Sperm counts around the world appear to have halved between 1973 and 2018. According to a study in the journal Human Reproduction Update, a team led by Hagai Levine, of Hebrew University of Jerusalem, and Shanna Swan of the Icahn School of Medicine, in New York, the decline reflects a global crisis related to our modern environment and lifestyle, with broad implications for the survival of the human species.
The same team identified declining sperm counts in North America, Europe and Australia in 2017. This recent research is the first to demonstrate a decline in South and Central America, Asia and Africa as well.
Sperm count is not only an indicator of human fertility, the researchers say; it also is an indicator of men’s health, with low levels being associated with increased risk of chronic disease, testicular cancer and a decreased lifespan.
This study shows an accelerated post-2000 decline in total sperm count and sperm concentration globally. As Levine summarized these results, “Overall, we’re seeing a significant worldwide decline in sperm counts of over 50% in the past 46 years, a decline that has accelerated in recent years”.
While the current study did not examine the causes of sperm count declines, Levine pointed to recent research indicating that disturbances in the development of the reproductive tract during foetal life are linked to lifetime impairment of fertility and other markers of reproductive dysfunction. Additionally, Levine explained that “lifestyle choices and chemicals in the environment are adversely affecting this foetal development.”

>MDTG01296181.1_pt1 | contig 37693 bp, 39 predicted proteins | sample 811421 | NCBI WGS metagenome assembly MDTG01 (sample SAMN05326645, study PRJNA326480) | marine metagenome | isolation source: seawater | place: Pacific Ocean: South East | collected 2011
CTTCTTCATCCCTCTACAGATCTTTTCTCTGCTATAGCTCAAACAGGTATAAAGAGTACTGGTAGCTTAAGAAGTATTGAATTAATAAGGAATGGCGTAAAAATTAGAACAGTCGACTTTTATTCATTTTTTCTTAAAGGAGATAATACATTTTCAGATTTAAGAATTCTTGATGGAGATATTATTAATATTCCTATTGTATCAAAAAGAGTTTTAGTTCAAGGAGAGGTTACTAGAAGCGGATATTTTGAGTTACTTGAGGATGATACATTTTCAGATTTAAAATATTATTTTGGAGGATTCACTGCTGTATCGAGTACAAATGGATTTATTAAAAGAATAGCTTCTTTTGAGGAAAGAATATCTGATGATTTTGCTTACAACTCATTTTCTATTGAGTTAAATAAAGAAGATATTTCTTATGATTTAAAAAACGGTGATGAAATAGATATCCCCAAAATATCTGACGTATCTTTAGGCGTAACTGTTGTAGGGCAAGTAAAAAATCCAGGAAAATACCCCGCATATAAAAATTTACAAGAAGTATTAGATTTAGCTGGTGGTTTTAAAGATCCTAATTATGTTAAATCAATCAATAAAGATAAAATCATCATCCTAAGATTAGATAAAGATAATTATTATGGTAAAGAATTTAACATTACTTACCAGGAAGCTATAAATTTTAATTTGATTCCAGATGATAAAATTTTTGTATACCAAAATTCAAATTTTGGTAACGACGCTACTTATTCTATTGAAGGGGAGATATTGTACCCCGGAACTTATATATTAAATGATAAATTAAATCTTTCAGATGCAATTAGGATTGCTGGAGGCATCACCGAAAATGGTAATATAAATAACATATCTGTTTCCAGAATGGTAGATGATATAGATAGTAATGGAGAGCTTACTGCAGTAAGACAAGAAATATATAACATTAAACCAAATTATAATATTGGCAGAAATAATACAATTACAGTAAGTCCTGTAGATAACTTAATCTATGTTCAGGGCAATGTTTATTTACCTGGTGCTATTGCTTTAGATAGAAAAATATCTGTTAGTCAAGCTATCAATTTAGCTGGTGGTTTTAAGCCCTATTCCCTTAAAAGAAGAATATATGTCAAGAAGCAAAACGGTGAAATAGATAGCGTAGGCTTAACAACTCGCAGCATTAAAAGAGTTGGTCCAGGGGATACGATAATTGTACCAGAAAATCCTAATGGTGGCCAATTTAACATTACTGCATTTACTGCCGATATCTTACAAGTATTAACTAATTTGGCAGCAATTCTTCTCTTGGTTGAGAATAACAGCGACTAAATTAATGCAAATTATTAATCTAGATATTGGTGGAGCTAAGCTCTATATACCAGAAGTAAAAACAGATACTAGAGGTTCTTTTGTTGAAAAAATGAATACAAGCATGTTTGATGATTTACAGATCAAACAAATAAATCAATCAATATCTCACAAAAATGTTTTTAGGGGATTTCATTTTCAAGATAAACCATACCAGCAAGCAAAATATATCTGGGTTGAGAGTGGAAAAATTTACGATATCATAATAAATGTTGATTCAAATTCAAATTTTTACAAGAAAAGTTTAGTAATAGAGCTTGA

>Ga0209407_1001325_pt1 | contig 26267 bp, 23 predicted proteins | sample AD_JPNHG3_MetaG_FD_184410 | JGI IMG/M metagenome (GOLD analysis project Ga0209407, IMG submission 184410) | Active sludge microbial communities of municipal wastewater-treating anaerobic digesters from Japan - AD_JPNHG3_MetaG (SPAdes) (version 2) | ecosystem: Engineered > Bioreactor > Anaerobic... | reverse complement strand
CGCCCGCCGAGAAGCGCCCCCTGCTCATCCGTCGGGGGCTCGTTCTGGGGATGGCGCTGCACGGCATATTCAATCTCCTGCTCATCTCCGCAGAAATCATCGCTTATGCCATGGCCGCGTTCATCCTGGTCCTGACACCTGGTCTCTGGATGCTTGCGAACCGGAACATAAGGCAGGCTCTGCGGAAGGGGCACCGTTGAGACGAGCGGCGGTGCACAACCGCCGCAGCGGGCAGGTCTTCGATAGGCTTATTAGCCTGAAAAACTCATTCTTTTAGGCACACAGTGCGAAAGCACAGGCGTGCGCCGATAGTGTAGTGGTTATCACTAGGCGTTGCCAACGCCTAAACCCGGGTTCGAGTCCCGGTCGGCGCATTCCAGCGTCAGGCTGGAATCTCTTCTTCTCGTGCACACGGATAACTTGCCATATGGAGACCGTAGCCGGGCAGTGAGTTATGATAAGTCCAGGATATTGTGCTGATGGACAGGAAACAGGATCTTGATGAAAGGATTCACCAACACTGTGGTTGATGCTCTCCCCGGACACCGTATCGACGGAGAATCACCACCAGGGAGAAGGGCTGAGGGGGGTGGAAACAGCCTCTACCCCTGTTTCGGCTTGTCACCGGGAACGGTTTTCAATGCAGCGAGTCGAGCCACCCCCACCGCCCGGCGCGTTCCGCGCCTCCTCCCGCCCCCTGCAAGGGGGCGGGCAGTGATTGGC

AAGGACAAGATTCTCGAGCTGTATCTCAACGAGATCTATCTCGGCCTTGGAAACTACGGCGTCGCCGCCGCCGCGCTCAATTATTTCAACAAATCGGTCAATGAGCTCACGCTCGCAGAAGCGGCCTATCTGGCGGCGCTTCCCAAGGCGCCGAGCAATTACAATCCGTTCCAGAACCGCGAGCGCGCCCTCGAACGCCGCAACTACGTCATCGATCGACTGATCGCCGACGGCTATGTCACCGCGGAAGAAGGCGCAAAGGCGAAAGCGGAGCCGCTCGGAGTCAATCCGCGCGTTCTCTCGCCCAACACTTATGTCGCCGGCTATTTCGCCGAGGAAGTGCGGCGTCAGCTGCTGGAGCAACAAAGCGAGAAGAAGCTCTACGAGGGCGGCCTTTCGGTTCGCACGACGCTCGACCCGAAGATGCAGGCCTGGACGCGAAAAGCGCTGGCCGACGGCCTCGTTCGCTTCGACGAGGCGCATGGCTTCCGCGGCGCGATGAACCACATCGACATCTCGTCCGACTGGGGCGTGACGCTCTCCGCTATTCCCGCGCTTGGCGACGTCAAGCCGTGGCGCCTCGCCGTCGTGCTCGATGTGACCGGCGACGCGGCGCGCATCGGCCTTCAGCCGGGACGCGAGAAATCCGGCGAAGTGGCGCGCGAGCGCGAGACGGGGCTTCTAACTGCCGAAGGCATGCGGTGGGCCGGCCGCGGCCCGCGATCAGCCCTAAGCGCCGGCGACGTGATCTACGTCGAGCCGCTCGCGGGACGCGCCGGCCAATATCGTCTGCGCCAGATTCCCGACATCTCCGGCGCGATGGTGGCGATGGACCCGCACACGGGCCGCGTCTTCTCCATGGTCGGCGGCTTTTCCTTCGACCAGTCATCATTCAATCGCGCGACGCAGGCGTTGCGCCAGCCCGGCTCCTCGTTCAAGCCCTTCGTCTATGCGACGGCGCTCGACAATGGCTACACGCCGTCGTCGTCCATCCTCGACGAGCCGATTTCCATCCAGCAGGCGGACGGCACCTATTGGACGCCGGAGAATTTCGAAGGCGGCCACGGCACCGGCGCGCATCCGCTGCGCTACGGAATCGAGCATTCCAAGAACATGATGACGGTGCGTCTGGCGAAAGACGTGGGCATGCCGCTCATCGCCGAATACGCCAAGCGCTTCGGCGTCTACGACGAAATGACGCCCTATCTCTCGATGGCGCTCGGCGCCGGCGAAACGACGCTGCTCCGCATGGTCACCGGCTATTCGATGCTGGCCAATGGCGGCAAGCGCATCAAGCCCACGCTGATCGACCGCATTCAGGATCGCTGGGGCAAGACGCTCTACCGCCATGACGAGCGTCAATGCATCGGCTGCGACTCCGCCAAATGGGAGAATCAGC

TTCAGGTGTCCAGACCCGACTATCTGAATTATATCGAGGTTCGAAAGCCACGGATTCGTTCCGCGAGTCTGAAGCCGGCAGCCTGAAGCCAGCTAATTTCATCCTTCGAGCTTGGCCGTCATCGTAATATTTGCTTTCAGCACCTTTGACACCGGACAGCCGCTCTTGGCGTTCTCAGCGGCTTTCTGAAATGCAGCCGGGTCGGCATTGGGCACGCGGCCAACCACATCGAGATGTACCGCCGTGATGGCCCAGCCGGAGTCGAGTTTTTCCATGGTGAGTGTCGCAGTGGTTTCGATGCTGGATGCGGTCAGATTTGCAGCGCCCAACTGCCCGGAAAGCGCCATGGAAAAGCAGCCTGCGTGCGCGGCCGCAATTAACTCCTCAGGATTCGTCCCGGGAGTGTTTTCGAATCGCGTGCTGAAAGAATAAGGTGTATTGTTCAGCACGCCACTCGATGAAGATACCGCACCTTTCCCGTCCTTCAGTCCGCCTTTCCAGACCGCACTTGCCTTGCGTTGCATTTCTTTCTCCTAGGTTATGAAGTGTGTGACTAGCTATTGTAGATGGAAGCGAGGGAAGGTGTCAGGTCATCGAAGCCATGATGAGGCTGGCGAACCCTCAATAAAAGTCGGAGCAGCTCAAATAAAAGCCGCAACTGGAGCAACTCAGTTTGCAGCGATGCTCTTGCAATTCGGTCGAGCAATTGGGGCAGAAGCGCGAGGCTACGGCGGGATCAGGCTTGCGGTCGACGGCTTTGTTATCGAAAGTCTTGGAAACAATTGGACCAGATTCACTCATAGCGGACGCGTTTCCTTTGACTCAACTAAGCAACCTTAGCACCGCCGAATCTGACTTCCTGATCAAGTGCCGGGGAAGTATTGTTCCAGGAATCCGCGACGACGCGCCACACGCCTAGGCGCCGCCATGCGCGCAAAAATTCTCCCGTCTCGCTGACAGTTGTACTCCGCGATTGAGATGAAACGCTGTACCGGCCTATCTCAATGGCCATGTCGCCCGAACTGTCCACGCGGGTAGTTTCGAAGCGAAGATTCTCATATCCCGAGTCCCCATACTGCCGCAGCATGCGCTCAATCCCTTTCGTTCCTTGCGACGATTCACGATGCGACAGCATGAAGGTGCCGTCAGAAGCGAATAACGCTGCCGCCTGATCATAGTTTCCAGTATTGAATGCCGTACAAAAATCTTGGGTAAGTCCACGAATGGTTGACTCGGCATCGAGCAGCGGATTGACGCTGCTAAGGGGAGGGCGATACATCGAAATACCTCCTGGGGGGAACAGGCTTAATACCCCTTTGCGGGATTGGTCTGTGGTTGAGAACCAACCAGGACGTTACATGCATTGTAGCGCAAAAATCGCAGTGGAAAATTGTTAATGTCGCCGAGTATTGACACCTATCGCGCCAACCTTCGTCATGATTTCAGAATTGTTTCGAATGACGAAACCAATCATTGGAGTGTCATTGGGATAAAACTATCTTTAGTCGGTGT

Time is running out, cautioned Levine. “Our findings serve as a canary in a coal mine. We have a serious problem on our hands that, if not mitigated, could threaten mankind’s survival. We urgently call for global action to promoted healthier environments for all species and reduce exposures and behaviour’s that threaten our reproductive health.”
Professor Swan stressed that low sperm counts not only affect men’s fertility, but have serious ramifications for men’s health more generally. “The troubling declines in men’s sperm concentration and total sperm counts at over 1% each year as reported in our paper are consistent with adverse trends in other men’s health outcomes, such as testicular cancer, hormonal disruption, and genital birth defects, as well as declines in female reproductive health. This clearly cannot continue unchecked.”
Although the report made headlines everywhere, the notion of declining sperm counts is controversial. In 2021 Professor Swan published a popular science book, “Count Down: How Our Modern World Is Altering Male and Female Reproductive Development, Threatening Sperm Counts, and Imperiling the Future of the Human Race”. She painted a very bleak picture.
“If you look at the curve on sperm count and project it forward — which is always risky — it reaches zero in 2045,” she said. This dismal statistic implies that an average male would have no viable sperm in 25 years’ time. “That’s a little concerning, to say the least.”
Even more dramatically she claimed that homo sapiens already fit the US Fish and Wildlife Service’s standard to be considered an endangered species.
Critics, however, have questioned whether the method for counting sperm is accurate, or whether men who were willing to provide sperm were different from the population as a whole.
A 2021 paper by researchers from Harvard and MIT suggested that it’s not time to hit the panic button. They proposed a “Sperm Count Biovariability” hypothesis as a counterweight to the Sperm Count Decline hypothesis. Perhaps sperm counts vary a lot over time, over age and over populations. “The assumption that male fertility scales proportionately with sperm count is unsupported by any available evidence,” they observed.